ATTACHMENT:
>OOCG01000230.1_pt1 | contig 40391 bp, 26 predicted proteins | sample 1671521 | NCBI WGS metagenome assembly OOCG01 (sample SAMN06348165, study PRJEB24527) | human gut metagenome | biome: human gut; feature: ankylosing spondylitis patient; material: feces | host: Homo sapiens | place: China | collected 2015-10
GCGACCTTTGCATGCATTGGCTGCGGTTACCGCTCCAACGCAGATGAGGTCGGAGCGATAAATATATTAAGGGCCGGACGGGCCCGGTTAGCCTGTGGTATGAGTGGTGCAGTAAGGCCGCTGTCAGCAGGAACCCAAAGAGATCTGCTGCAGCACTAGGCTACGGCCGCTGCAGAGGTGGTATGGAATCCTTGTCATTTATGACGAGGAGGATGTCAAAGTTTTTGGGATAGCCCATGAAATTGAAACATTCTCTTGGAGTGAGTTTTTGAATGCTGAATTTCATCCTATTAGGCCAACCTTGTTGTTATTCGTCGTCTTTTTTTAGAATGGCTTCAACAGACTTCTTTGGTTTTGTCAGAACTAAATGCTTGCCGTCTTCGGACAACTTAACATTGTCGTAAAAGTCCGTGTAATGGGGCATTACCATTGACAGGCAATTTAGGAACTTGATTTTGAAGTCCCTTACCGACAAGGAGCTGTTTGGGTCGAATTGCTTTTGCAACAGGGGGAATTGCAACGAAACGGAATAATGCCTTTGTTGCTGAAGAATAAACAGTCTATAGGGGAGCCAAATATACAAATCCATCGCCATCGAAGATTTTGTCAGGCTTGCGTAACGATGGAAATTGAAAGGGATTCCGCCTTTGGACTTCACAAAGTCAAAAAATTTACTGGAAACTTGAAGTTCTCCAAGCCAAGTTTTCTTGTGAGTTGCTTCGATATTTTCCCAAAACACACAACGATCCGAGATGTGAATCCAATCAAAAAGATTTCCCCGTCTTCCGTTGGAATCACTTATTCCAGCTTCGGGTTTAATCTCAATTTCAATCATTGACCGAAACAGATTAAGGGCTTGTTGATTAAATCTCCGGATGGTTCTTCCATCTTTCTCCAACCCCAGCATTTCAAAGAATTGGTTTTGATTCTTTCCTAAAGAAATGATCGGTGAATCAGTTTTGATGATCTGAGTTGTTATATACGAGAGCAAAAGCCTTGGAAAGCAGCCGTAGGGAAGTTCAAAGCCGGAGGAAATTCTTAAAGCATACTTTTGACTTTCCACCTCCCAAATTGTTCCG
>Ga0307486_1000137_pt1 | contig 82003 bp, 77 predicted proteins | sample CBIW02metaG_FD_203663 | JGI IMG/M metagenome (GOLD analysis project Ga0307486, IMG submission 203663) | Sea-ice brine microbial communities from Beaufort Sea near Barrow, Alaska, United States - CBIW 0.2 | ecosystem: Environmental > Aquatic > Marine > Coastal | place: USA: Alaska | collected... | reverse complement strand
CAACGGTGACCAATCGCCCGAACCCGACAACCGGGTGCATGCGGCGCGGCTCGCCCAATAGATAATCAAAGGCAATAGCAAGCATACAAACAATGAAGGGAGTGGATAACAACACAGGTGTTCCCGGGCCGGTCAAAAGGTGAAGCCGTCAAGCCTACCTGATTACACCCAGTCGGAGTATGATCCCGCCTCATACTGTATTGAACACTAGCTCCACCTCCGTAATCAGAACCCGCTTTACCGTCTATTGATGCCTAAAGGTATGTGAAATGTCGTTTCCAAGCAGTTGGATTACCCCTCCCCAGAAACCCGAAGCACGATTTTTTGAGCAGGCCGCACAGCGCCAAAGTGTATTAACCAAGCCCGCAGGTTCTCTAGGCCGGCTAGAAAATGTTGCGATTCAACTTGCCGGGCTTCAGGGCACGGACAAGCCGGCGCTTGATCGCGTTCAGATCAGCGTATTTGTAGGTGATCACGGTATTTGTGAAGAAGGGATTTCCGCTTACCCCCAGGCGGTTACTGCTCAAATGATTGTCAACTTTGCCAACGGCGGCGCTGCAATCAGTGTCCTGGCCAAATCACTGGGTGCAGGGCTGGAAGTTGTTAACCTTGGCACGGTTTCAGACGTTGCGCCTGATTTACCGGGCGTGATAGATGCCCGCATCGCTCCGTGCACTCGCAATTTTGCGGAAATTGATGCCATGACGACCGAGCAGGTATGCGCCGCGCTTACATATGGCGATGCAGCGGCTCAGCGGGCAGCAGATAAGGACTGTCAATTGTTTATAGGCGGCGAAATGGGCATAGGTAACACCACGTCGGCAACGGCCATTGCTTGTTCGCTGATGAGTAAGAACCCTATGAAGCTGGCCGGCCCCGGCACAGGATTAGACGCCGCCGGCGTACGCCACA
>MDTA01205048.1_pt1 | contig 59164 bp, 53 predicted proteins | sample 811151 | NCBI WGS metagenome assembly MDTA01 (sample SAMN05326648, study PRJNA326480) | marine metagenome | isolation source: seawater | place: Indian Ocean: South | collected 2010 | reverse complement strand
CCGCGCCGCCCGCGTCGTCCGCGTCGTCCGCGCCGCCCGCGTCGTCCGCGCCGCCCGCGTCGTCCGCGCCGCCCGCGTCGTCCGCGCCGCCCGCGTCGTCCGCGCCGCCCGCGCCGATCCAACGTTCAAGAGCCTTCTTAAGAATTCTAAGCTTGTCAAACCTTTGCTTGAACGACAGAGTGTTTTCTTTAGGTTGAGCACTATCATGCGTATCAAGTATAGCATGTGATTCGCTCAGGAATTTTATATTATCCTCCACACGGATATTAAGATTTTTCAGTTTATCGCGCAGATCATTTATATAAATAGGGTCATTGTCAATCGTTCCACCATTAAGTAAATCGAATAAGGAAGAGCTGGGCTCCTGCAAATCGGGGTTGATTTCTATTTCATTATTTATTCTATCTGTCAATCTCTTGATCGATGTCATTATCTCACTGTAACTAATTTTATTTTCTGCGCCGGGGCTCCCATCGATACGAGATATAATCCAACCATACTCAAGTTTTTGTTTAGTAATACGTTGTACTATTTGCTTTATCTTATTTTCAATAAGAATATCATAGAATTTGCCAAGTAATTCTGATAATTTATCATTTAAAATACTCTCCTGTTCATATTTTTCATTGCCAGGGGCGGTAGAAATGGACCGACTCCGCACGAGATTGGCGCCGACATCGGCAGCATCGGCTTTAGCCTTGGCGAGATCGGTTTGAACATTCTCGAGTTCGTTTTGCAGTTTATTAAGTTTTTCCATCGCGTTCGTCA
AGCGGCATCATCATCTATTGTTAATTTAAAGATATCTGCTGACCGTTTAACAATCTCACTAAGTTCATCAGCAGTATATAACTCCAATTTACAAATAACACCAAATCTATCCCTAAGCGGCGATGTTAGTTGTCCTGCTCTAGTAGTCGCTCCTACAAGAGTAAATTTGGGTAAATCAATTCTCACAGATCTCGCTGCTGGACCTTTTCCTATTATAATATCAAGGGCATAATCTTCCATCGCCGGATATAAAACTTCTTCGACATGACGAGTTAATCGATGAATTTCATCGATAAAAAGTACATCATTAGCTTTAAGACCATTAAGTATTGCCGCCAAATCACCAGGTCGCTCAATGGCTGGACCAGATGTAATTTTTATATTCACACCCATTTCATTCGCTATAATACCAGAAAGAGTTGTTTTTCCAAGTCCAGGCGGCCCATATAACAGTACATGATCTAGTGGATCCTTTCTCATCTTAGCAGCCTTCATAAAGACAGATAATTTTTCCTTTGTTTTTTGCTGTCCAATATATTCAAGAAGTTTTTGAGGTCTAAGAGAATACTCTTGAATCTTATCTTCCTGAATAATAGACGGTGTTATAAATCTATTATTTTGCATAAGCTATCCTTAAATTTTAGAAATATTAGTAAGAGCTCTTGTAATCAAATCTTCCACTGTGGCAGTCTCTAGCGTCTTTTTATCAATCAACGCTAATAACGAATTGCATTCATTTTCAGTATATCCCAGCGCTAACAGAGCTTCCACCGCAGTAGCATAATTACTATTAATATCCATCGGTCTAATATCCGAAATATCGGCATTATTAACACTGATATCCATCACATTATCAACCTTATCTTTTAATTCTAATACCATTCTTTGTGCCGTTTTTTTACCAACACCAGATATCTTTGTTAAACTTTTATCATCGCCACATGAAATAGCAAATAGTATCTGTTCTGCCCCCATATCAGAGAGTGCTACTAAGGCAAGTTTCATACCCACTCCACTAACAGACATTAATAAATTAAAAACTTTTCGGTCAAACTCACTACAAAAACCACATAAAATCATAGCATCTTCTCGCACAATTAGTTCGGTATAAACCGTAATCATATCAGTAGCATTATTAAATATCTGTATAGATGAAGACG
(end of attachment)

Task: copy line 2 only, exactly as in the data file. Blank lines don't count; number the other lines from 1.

GCGACCTTTGCATGCATTGGCTGCGGTTACCGCTCCAACGCAGATGAGGTCGGAGCGATAAATATATTAAGGGCCGGACGGGCCCGGTTAGCCTGTGGTATGAGTGGTGCAGTAAGGCCGCTGTCAGCAGGAACCCAAAGAGATCTGCTGCAGCACTAGGCTACGGCCGCTGCAGAGGTGGTATGGAATCCTTGTCATTTATGACGAGGAGGATGTCAAAGTTTTTGGGATAGCCCATGAAATTGAAACATTCTCTTGGAGTGAGTTTTTGAATGCTGAATTTCATCCTATTAGGCCAACCTTGTTGTTATTCGTCGTCTTTTTTTAGAATGGCTTCAACAGACTTCTTTGGTTTTGTCAGAACTAAATGCTTGCCGTCTTCGGACAACTTAACATTGTCGTAAAAGTCCGTGTAATGGGGCATTACCATTGACAGGCAATTTAGGAACTTGATTTTGAAGTCCCTTACCGACAAGGAGCTGTTTGGGTCGAATTGCTTTTGCAACAGGGGGAATTGCAACGAAACGGAATAATGCCTTTGTTGCTGAAGAATAAACAGTCTATAGGGGAGCCAAATATACAAATCCATCGCCATCGAAGATTTTGTCAGGCTTGCGTAACGATGGAAATTGAAAGGGATTCCGCCTTTGGACTTCACAAAGTCAAAAAATTTACTGGAAACTTGAAGTTCTCCAAGCCAAGTTTTCTTGTGAGTTGCTTCGATATTTTCCCAAAACACACAACGATCCGAGATGTGAATCCAATCAAAAAGATTTCCCCGTCTTCCGTTGGAATCACTTATTCCAGCTTCGGGTTTAATCTCAATTTCAATCATTGACCGAAACAGATTAAGGGCTTGTTGATTAAATCTCCGGATGGTTCTTCCATCTTTCTCCAACCCCAGCATTTCAAAGAATTGGTTTTGATTCTTTCCTAAAGAAATGATCGGTGAATCAGTTTTGATGATCTGAGTTGTTATATACGAGAGCAAAAGCCTTGGAAAGCAGCCGTAGGGAAGTTCAAAGCCGGAGGAAATTCTTAAAGCATACTTTTGACTTTCCACCTCCCAAATTGTTCCG